The typical post-Wild Angels criticisms apply: she sings too loud, and the band plays even louder. It’s the contemporary country spin on the chicken or the egg: Is the band trying to be heard over Martina, or is Martina trying to be heard over the band? Grade: B-
It’s not inherently a bad song, even though cancer songs are easy to dismiss as pandering. The throwaway chorus is the weakest part of the lyric, but the verses include an added level of detail and specifity that set the lyric above some of Martina’s past inspirational anthems. The woman is 38 years old. She has three children. She loses her breasts to the cancer. That helps make the story seem like an actual story instead of a vaguely-developed concept.
The production is what kills it. It’s so typical. So expected. We hear the cello run through the opening verse, the rising string section, and then a predictably overdramatic finish with Martina belting it out for all it’s worth. Lyrically, this song is better than many of the Martina power ballads that have preceded it, but the arrangement causes it to run together with all the rest. Sonically, it’s nearly indistinguishable from Martina’s 2007 hit “Anyway.”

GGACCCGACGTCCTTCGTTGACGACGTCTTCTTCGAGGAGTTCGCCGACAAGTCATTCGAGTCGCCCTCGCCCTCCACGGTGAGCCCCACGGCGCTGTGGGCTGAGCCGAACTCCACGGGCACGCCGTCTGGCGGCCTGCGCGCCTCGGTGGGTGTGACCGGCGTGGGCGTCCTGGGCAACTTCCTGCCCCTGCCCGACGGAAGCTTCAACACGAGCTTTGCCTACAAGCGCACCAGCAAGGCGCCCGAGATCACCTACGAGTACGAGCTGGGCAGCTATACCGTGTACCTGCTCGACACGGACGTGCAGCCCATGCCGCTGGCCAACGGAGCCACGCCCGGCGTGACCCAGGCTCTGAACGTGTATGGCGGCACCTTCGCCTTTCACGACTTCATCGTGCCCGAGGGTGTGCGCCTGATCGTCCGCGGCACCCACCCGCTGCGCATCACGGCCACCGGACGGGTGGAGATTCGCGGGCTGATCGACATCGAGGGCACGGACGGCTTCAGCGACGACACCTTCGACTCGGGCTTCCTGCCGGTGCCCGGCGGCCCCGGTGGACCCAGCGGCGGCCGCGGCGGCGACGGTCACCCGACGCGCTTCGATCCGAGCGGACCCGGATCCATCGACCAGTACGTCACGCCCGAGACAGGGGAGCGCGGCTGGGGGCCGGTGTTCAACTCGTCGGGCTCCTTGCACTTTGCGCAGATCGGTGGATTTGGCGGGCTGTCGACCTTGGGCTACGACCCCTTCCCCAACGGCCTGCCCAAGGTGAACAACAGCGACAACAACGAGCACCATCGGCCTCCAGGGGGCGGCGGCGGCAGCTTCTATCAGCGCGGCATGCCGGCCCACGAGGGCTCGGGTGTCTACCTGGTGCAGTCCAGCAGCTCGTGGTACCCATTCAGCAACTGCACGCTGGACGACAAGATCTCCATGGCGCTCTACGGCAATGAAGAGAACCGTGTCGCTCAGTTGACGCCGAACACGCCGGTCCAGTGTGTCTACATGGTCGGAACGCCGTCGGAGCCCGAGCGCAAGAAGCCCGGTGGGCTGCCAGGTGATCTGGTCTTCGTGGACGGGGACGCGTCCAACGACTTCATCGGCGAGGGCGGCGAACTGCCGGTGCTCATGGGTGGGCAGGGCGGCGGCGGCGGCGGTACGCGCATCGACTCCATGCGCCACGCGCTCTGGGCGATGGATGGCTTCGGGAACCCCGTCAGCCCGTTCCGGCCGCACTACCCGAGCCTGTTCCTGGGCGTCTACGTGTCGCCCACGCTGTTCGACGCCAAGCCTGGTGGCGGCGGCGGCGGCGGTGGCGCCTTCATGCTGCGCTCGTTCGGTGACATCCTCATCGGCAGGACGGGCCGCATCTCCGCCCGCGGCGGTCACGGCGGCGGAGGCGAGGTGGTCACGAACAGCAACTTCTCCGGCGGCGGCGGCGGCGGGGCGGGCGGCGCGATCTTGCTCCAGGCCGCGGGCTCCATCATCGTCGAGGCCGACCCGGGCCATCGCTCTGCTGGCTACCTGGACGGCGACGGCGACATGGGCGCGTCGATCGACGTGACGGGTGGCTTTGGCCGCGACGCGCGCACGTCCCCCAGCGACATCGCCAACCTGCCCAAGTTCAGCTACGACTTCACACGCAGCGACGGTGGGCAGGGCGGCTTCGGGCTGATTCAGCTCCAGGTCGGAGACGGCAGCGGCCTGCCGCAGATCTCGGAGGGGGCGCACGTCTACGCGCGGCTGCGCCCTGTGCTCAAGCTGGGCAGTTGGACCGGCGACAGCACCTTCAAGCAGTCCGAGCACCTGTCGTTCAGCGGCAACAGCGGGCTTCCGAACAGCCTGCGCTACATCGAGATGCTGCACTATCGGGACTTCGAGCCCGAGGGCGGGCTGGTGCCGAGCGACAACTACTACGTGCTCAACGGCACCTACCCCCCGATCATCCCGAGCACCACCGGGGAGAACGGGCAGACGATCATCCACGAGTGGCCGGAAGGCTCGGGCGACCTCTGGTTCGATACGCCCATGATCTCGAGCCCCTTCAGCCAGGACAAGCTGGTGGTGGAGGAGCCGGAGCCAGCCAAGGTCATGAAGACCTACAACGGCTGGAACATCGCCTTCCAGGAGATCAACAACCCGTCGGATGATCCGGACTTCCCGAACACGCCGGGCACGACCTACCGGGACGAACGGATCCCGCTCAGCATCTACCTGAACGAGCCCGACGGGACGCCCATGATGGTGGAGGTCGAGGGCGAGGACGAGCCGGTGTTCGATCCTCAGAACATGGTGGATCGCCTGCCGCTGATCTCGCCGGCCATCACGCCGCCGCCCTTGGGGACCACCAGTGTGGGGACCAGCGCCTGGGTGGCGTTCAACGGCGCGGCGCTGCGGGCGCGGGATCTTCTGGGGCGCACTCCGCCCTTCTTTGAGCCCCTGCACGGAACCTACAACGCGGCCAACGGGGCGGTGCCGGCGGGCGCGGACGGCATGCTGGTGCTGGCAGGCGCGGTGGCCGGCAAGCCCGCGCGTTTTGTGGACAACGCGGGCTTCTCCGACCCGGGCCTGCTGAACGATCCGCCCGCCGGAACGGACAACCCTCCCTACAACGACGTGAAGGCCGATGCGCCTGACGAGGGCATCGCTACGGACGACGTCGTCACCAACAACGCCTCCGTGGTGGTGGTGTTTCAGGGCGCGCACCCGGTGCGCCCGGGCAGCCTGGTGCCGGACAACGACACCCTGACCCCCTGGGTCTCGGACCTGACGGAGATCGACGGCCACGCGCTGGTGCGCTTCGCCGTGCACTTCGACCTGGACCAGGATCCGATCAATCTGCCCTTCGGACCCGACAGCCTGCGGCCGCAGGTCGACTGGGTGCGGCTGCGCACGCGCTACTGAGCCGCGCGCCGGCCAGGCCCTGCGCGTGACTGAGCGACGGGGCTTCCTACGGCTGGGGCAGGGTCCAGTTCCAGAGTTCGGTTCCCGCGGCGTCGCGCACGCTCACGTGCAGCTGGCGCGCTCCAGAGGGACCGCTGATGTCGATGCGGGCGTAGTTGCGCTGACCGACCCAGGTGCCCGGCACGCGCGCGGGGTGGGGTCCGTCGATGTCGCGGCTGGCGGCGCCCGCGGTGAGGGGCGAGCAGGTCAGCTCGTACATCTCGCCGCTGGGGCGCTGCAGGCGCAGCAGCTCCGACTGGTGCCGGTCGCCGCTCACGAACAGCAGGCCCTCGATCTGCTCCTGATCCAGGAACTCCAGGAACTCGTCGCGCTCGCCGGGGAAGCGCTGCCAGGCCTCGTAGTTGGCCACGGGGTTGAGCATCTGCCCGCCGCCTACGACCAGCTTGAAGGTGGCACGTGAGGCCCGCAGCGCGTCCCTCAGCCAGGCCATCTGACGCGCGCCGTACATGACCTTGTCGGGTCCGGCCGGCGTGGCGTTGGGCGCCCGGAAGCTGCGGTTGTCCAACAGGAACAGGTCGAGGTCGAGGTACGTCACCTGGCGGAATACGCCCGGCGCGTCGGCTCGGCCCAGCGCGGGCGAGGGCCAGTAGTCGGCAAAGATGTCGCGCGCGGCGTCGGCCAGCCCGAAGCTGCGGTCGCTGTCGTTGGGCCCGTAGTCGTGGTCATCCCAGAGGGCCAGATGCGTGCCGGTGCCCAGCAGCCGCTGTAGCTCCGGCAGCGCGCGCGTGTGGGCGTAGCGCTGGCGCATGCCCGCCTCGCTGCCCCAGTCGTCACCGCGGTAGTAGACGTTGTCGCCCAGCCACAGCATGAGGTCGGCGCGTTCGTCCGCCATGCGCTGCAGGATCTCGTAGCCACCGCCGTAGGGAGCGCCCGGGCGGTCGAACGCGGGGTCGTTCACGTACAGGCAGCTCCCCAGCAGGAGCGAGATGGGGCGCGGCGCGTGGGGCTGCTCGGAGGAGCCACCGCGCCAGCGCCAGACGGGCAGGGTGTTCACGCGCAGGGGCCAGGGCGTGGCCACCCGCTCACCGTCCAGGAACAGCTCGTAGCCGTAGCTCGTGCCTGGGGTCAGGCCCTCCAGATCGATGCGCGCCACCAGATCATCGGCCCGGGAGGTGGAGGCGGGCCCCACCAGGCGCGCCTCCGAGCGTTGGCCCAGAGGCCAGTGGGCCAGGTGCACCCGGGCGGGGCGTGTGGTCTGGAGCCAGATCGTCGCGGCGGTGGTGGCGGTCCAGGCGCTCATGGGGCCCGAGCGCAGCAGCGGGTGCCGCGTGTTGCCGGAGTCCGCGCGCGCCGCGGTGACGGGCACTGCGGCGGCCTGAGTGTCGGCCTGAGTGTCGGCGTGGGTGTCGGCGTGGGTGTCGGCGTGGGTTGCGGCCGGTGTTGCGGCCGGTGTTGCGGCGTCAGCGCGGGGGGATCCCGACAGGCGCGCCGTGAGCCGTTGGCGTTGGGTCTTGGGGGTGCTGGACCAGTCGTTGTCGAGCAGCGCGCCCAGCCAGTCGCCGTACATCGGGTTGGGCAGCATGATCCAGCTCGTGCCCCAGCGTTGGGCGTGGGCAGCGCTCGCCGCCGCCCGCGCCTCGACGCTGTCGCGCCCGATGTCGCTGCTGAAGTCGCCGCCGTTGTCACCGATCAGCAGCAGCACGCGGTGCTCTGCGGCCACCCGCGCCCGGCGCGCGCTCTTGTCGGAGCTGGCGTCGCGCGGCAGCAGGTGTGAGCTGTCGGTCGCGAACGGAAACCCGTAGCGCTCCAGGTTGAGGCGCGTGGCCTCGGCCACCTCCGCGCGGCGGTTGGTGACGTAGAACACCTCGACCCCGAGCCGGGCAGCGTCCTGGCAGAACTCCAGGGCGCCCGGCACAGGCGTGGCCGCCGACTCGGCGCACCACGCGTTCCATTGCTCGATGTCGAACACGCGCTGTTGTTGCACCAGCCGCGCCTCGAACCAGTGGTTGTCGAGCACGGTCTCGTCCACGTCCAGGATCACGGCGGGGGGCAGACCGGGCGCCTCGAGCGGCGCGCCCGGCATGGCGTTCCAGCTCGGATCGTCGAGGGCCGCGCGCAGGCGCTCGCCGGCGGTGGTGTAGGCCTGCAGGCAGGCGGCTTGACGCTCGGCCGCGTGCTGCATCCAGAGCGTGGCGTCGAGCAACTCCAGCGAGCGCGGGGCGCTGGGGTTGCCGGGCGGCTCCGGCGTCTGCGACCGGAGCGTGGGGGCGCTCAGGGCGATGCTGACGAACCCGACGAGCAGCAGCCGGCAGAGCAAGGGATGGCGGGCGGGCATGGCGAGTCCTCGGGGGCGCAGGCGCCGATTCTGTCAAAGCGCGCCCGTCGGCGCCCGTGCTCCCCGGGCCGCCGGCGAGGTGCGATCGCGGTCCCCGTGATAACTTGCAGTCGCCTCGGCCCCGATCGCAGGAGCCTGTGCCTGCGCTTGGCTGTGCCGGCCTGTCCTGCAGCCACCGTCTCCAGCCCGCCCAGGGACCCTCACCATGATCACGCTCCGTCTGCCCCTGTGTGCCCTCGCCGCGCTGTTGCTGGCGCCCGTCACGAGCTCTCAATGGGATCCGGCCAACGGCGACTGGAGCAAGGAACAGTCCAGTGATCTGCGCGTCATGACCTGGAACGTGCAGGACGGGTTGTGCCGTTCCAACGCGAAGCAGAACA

This single is particularly disappointing coming in the wake of the witty and off-beat “Teenage Daughters,” which dramatically heightened my expectations for Martina’s new album, and makes “I’m Gonna Love You Through It” seem like a definite step backwards. I’m still holding out a glimmer of hope that Martina’s new album as a whole will favor edgy, interesting material in the vein of “Teenage Daughters,” and that “I’m Gonna Love You Through It” will prove to be only an isolated misstep. But I can’t say I’m overly optimistic. Grade: C+
Listen: I’m Gonna Love You Through It